Benoît says it will provide significant benefits to Quebec’s aerospace industry. “We share similar objectives and strongly believe in the potential for dialogue on mutual challenges. Quebec’s aerospace industry has been mobilizing to stay competitive and maintain its global position. Such an agreement will certainly help our companies here in Quebec.”

Aéro Montréal has established a network of clusters by signing similar agreements with North West of England Aerospace Alliance, Aerospace Valley; World Competitiveness Cluster of Midi-Pyrénées & Aquitaine, France; Skywin Wallonia, Belgium; BavAIRia and “Hamburg – The place for aviation” Germany; Distretto Aerospaziale Pugliese, Italy; and with Aviation Valley, Poland.

And in December, Aéro Montréal is organizing the Aerospace Innovation Forum 2011, the third forum it has organized dedicated to aerospace innovation. The event, which attracted 450 participants last year from around the world, will address topics of interest to Quebec, Canadian and international aerospace industry stakeholders, university representatives, research centres, policy makers, students and specialized journalists.

The forum will include conferences and workshops on best practices and current and future strategies of leading and upcoming aerospace clusters from around the world. It will also feature an exhibit of aerospace technologies and B2B meetings to provide participants with an overview of advanced technologies and business opportunities.

The most ambitious project Aéro Montréal is involved in, a first in Canada, is the Greener Aircraft Catalyst Project, whose objective is to develop a greener aircraft equipped with intelligent systems, less costly to build and more effective. By incorporating several new technologies, the aircraft will be lighter, more efficient, quieter and produce less carbon.

For the industry, more sustainable airplanes will also be a key to competitiveness in the field of aviation. In 10 or 15 years, aircraft with a reduced environmental footprint will have a clear competitive advantage over others, especially in a context where there are more and more players, according to Benoît.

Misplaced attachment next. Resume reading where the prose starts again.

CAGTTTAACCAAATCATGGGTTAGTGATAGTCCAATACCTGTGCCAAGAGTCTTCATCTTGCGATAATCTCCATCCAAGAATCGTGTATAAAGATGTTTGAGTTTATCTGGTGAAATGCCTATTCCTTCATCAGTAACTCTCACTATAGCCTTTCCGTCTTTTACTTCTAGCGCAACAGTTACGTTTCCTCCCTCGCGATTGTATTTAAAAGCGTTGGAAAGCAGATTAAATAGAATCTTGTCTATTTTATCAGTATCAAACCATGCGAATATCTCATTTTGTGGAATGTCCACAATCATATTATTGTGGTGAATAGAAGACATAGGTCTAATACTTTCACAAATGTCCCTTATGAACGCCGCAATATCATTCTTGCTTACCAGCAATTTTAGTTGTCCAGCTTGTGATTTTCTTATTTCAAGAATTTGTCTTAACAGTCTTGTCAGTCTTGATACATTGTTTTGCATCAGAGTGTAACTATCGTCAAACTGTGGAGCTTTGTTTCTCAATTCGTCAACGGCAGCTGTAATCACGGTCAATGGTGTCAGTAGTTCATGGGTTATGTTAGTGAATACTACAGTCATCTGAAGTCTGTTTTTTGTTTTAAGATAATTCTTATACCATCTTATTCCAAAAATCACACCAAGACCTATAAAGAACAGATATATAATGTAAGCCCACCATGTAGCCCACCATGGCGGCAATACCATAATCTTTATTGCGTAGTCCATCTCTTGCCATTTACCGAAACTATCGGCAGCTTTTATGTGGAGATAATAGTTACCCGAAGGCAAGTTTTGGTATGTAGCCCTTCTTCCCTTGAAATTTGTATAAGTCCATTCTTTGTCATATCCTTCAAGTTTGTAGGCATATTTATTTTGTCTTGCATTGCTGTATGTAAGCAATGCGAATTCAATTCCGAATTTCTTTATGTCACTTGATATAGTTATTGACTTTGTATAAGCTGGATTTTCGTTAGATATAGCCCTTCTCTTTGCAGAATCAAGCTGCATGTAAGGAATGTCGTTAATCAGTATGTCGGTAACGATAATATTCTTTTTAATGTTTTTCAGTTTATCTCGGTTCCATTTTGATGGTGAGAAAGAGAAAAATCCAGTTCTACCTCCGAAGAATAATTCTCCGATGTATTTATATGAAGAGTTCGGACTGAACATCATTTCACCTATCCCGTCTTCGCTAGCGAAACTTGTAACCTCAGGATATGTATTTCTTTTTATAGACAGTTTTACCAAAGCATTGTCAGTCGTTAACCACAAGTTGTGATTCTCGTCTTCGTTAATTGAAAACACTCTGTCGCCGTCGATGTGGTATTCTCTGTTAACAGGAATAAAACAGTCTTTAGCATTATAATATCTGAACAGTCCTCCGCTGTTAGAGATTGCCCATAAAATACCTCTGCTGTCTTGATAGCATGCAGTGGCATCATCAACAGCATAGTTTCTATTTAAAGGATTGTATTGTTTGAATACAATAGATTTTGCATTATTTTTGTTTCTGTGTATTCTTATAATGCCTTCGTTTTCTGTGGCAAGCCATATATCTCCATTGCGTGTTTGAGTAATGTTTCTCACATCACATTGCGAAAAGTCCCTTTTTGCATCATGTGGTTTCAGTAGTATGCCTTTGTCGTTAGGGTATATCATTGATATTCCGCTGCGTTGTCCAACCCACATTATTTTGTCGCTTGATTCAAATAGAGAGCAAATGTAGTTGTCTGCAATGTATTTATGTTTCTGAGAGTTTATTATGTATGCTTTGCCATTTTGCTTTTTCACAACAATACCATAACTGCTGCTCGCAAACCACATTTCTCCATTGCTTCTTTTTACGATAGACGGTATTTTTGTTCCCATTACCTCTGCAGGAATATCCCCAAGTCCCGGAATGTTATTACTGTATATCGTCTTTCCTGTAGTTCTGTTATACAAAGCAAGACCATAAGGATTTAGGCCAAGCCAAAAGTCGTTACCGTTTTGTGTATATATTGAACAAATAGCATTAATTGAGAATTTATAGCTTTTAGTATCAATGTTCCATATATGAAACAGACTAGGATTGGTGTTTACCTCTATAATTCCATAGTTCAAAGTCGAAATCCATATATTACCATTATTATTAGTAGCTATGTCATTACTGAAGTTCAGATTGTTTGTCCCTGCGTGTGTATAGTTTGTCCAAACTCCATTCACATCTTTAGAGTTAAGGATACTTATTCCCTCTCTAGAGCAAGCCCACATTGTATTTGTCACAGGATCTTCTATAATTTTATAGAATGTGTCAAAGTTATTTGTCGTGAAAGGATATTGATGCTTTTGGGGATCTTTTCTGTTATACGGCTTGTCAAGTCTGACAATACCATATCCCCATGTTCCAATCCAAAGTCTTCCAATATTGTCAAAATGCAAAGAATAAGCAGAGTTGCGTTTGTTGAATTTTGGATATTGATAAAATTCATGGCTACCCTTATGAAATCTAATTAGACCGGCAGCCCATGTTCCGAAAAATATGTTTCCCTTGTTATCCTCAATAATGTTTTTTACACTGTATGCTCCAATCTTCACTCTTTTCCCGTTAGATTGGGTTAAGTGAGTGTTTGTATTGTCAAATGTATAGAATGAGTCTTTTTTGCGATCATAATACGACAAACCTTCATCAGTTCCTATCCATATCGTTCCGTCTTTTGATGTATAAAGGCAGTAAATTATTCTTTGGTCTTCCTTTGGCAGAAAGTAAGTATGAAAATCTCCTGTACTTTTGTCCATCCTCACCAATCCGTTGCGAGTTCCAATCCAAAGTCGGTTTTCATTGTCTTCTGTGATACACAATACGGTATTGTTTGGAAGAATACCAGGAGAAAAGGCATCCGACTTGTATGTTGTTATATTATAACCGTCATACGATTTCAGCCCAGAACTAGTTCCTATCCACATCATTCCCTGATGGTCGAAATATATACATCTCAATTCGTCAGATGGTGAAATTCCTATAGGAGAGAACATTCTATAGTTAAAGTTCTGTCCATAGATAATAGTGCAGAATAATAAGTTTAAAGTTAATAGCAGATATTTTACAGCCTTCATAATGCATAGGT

“To maintain our advantage in Quebec, we must start developing, beginning right now, the technologies needed to design and manufacture such aircraft,” Benoît says.

The project is designed to allow the entire aerospace industry to participate in the quest for sustainable development and stand out from the competition. Within three or four years, the initiative will allow partners to participate in specific projects and to bid on major programs around the world.

The project has a private-public budget of $150 million over four years, funded 53 per cent by industry and 47 per cent by the Quebec government. By comparison, the EU has a similar project called the Clean Sky Initiative with a budget of $2.3 billion over a similar period, Benoît says.
“This type of research is the Death Valley for OEMs, because it’s very expensive and very risky. The fact that the government is participating levels the playing field a bit,” she says.

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Aéro Montréal CEO Suzanne Benoît says the success of the MACH program in Quebec rests on key suppliers performing with top efficiency.


 

The project is divided into five different components of the aerospace industry. They are: Aircraft Fuselage Structures in Composite Materials, headed by Bombardier and Bell Helicopter Textron; Fuel Efficient Engine led by Pratt & Whitney Canada; Integrated Avionics for Cockpit Applications overseen by Esterline CMC Electronics; Integrated Avionics for Critical Systems headed by Thales Canada; and Landing Gear of the Future led by Héroux-Devtek.

“The noise you hear when a plane lands is from the landing gear, not the engines,” Benoît points out. “So this will be a very interesting challenge.”

It would be safe to say the entire aerospace industry faces a very interesting challenge to maintain its competitive edge. And with some of the biggest names in the business headquartered in Quebec, they won’t lack inexperience.